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Est. Packaging Dimensions: Length: 7.99" Width: 5.32" Height: 0.65" Weight: 0.45 lbs.
Release Date Jan 1, 2000
ISBN 0060654732 ISBN13 9780060654733 UPC 099455014007
Availability 0 units.
More About Gerald G. May
Gerald G. May, M.D. (1940-2005), practiced medicine and psychiatry for twenty-five years before becoming a senior fellow in contemplative theology and psychology at the Shalem Institute for Spiritual Formation in Bethesda, Maryland. He was the author of many books and articles blending spirituality and psychology, including Addiction and Grace, Care of Mind/Care of Spirit, Will and Spirit, and The Dark Night of the Soul.
Reviews - What do customers think about The Awakened Heart?
Deeply contemplative, not an easy read but worth it Apr 26, 2007
I actually bought this book because I thought it would help me open up to *romantic* love, as in, to meeting my potential partner/soul mate/twin flame. It was none of that, but it did help me open up to Love -- the greater love for life, for people, and especially for myself and God.
This book was not an easy read, but it was worth it. While reading, little light bulbs went on in my mind as several realizations became clear and obvious. I've read a great deal of spiritual material before, and had become almost against the word 'God' because it connotes a judgmental creature looking down upon us. This book does not go into "defining" God, but refers to the term a lot. As a result, I was able to return to being okay with the word and really feel what Gerald May was talking about.
It was really worth the money, and it's one of those books that you read 2 years later and realize how much deeper is becomes the next time around.
Profound Mar 8, 2007
This was not a book I could read without stopping. It's truth hits my heart hard; and gives it pause. Each page invites meditation. I will keep it in my library for further study. It gives Amazing Insights to the connection between mental and spiritual health.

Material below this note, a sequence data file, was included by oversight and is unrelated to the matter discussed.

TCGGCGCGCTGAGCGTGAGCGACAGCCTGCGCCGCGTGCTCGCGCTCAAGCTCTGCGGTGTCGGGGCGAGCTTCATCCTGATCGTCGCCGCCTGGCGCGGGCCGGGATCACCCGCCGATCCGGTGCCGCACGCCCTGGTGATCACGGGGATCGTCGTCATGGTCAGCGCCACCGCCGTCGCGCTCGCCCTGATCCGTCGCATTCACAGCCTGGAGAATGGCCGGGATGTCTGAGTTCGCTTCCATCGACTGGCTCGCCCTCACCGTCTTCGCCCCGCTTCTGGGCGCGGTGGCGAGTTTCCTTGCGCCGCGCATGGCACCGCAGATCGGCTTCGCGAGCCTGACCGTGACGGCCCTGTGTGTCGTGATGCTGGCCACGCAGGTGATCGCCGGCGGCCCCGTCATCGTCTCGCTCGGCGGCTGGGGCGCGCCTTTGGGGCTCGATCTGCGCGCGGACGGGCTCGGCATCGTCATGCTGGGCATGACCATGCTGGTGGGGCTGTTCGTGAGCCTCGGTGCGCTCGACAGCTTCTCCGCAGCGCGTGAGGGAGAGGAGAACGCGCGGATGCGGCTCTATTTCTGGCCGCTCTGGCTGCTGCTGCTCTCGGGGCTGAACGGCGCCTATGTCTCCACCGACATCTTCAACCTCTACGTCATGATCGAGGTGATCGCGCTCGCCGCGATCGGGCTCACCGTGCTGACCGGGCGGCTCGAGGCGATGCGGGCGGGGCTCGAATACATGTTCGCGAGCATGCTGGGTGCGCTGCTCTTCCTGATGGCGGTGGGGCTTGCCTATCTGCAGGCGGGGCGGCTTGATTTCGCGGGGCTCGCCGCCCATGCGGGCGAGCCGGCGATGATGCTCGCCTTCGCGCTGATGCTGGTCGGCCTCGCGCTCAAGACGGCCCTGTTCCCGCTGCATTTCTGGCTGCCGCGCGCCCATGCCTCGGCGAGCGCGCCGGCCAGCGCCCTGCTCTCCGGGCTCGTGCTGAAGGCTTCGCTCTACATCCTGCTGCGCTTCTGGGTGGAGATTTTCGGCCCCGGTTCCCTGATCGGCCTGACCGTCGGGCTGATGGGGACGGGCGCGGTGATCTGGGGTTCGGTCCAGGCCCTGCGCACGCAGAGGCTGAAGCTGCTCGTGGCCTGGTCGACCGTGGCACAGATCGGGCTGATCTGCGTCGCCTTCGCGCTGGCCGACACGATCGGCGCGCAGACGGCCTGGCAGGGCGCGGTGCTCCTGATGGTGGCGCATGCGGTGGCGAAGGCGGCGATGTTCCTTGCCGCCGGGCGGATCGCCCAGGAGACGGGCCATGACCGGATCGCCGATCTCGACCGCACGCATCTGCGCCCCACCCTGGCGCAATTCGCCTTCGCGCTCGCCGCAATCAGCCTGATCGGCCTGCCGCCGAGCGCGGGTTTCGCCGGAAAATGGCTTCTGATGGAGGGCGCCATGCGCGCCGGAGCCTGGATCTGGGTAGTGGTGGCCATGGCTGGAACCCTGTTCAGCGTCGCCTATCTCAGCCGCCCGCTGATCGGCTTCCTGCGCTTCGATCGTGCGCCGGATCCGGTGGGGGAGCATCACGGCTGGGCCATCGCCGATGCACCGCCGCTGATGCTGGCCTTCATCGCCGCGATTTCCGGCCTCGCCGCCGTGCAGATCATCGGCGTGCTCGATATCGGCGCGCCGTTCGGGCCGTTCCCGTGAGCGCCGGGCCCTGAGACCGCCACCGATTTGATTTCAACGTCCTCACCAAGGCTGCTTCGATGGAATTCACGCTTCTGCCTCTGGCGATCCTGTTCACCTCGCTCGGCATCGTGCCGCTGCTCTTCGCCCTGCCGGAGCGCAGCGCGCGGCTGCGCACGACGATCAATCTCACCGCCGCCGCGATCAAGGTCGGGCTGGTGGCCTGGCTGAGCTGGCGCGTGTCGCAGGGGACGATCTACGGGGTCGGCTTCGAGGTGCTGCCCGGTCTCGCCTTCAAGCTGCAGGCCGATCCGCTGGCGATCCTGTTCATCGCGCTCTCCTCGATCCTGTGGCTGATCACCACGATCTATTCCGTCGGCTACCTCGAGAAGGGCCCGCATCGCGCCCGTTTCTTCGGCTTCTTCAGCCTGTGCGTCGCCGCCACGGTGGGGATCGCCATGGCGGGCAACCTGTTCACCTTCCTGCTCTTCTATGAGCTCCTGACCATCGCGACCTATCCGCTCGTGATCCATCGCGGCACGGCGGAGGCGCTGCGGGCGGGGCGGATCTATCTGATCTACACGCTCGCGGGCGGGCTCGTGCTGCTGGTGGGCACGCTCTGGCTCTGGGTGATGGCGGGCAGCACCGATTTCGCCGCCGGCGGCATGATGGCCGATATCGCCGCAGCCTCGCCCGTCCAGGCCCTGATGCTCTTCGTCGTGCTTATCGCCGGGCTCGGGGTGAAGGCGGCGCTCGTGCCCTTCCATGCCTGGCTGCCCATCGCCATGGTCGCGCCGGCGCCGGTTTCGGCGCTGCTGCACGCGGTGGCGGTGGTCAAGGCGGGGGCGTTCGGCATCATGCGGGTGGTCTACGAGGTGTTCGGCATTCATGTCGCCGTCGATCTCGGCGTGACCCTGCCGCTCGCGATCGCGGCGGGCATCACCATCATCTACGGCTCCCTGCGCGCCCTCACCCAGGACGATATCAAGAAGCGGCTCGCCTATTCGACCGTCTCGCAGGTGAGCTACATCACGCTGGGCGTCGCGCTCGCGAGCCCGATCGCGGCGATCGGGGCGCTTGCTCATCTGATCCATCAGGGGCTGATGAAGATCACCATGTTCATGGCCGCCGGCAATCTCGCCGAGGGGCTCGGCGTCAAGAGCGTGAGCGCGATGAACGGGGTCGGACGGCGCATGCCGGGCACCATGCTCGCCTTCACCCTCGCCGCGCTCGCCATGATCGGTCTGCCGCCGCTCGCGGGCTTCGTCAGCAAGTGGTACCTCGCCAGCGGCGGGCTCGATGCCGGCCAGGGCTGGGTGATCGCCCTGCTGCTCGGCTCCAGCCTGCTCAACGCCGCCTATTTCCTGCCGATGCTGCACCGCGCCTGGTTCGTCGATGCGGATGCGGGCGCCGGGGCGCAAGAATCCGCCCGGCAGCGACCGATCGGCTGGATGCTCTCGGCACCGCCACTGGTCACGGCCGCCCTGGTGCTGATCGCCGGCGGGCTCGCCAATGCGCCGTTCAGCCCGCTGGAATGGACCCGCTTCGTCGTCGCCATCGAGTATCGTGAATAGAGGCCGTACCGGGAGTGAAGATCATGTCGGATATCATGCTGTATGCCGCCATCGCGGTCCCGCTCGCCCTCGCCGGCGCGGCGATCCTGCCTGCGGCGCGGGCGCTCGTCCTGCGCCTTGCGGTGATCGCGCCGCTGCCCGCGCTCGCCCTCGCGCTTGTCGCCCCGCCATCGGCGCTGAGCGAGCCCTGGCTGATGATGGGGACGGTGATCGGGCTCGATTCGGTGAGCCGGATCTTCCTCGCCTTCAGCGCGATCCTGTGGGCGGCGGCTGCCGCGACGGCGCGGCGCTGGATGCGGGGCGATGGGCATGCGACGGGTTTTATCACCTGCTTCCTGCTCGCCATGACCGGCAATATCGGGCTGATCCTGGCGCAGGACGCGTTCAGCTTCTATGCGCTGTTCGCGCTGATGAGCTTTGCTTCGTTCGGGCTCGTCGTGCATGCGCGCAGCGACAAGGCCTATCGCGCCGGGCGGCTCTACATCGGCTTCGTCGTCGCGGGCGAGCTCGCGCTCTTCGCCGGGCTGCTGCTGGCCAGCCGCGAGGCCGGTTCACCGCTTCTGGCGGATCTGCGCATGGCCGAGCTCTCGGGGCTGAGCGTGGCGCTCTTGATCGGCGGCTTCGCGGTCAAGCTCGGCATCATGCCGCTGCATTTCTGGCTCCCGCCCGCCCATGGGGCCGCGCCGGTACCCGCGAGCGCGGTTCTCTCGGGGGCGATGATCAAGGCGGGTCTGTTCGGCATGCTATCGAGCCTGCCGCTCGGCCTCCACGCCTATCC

Powerful book Mar 5, 2006
This is one of the most beautiful books I have ever read. A friend passed this onto me and I remember reading the first 20 pages on a bus and not being able to stop crying. It was so beautiful and it made me look at myself and others differently. The one thing that we are all searching for is Love. That is the fundamental purpose of life. Absolutely amazing book in it's simplicity and beauty.
Inspired Writing Nov 8, 2001
It happens that sometimes in moments of silence, honesty and surrender we become aware of our deep desire for love - both to love and to be loved. This deep desire is our true nature and it is God's life in us. This is May's simple thesis. The power and beauty of his book is that he unabashedly celebrates this love and slowly gets us to become aware of and appreciate its presence and also to recognize the ways we seek to stifle it or twist it or run away from it and some of the reasons why we do this. Like his other works, May here again blends his unique experiences of prayer and psychology into a touching re-affirmation of our heart's basic goodness. His book opens an inner door to a greater trust in the instincts, intuitions and spontaneous acts of love that arise from that sacred space. How courageous for a man to write about and value the apparent "weaknesses" and "vulnerabilities" of love in a time when the "virtues" of efficiency and action are so exalted. By now, having read most of his works, I feel like a friend. And so as a friend, I say, thank-you Jerry.
Clear direction for being with God Oct 26, 2001
What a deeply enriching book! I have had to read it a few pages at a time to savor and feel my way through what is being said. I reccommend this book to any spiritual seeker, even though the book is loosely Christian in orientation.
This author is the best contemporary spiritual guide I have. I wish he would write more!!